Interview Appraisal . Conducting A Successful Health History

1131 WordsMar 16, 20175 Pages
Interview Appraisal Conducting a successful health history interview is crucial to understanding the patient as a whole, and helps the provider gain understanding about the patient’s goals and outlook toward their health. “The interviewing process that generates the patient’s story is fluid and requires empathy, effective communication, and the relational skills to respond to patient cues, feelings, and concerns” (Bickley & Szilagyi, 2013, p 31). It is during the initial interview that the provider establishes rapport with the patient. A good rapport with the patient builds trust between the patient and provider. It is this trust that facilitates a complete and truthful patient interview, as the patient will be less fearful of…show more content…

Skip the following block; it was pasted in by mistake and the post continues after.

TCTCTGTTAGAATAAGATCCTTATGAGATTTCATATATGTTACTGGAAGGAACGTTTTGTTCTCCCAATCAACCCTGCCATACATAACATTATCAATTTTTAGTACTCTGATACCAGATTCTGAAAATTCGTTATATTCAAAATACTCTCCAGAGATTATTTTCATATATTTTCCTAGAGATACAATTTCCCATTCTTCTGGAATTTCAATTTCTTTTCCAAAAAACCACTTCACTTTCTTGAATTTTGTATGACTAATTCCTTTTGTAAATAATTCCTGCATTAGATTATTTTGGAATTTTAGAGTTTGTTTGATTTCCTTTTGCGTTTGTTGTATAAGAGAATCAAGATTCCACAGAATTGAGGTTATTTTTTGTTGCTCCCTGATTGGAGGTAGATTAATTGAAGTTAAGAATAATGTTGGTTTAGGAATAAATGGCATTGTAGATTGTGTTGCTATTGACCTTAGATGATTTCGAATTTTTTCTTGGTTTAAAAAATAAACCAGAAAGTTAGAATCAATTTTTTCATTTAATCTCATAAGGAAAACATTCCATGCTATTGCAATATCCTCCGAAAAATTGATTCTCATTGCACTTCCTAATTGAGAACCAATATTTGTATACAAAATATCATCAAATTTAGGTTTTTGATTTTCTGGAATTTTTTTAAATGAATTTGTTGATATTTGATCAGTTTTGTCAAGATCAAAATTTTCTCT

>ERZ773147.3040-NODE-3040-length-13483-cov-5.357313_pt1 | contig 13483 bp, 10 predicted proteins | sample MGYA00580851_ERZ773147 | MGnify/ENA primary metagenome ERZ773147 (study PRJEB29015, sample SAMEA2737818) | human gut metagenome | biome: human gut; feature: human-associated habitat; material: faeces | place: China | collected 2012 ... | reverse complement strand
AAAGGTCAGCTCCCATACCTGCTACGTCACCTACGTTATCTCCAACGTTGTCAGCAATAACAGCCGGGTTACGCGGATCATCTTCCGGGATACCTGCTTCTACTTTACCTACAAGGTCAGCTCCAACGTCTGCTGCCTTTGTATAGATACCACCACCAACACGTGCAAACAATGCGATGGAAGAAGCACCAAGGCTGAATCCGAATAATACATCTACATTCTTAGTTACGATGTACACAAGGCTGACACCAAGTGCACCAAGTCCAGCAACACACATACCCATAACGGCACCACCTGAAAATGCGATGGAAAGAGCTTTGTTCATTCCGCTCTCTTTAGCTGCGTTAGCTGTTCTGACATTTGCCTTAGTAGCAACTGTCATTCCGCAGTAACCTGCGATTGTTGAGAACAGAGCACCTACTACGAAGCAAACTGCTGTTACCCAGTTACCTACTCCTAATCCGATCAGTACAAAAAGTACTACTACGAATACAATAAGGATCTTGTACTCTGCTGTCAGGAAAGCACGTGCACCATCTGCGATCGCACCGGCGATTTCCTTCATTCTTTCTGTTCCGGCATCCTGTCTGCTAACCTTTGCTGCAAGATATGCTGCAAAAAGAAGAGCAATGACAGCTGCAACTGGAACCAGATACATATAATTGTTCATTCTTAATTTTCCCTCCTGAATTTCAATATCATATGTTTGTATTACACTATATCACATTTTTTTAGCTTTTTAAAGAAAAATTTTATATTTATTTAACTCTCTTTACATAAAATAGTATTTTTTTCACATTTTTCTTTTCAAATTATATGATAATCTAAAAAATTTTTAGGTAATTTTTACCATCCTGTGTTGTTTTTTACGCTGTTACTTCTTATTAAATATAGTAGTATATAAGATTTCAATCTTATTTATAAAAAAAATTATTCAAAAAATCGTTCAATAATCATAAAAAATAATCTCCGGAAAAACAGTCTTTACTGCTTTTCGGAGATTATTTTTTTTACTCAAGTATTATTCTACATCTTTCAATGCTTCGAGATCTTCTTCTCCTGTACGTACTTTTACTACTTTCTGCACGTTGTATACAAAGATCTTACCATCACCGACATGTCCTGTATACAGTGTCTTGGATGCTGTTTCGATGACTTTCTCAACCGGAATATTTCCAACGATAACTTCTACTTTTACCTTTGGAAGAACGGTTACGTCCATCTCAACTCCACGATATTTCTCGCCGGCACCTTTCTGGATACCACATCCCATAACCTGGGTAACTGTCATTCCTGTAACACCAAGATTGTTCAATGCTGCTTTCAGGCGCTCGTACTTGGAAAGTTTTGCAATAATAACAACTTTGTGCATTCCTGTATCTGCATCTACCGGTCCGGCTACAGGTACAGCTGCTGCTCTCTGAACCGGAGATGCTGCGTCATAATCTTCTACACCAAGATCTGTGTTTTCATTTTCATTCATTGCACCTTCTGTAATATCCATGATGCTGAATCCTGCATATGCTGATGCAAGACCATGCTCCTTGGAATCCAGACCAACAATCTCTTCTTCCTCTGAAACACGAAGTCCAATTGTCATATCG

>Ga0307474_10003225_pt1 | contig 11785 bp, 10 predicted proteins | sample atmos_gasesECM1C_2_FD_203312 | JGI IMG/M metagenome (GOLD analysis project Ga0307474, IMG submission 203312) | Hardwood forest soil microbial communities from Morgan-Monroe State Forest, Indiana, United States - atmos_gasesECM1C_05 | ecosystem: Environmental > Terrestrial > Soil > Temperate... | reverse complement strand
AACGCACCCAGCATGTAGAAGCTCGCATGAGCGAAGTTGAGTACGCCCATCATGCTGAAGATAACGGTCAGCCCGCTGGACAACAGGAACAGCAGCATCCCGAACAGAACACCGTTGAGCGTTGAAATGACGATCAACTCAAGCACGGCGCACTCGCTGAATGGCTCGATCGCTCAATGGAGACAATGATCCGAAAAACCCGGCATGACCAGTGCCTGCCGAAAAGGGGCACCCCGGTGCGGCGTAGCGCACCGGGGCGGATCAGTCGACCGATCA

She began by asking how the patient was feeling that day, and by doing so outlined to the role of each participant. Since the patient came to the appointment by himself, there was no need for her to ask permission for others to be present during the interview, however she did explain that his answers would remain confidential. The interviewer did use several of the nine types of verbal response appropriately. She frequently used explanation, summary, interpretation, clarification, facilitation, and empathy at appropriate times. One type of verbal response that may have improved the interview is silence. There were few pauses between questions and at times there were multiple questions combined in one long list. This did not seem give the patient an adequate opportunity to think about and answer each question individually. Confrontation was not used, however there was nothing about the patient or interview that would have warranted using this type of response. The interviewer seemed to avoid the ten traps of interviewing, with the exception of one—using professional jargon. At the end of the interview she did a quick review of systems, during which, she used several medical terms that would not normally be known to someone outside of the medical profession. Overall, it seemed that the interviewer used appropriate nonverbal behavior. However, as the interview progressed she appeared to change position in the chair frequently and had a tendency

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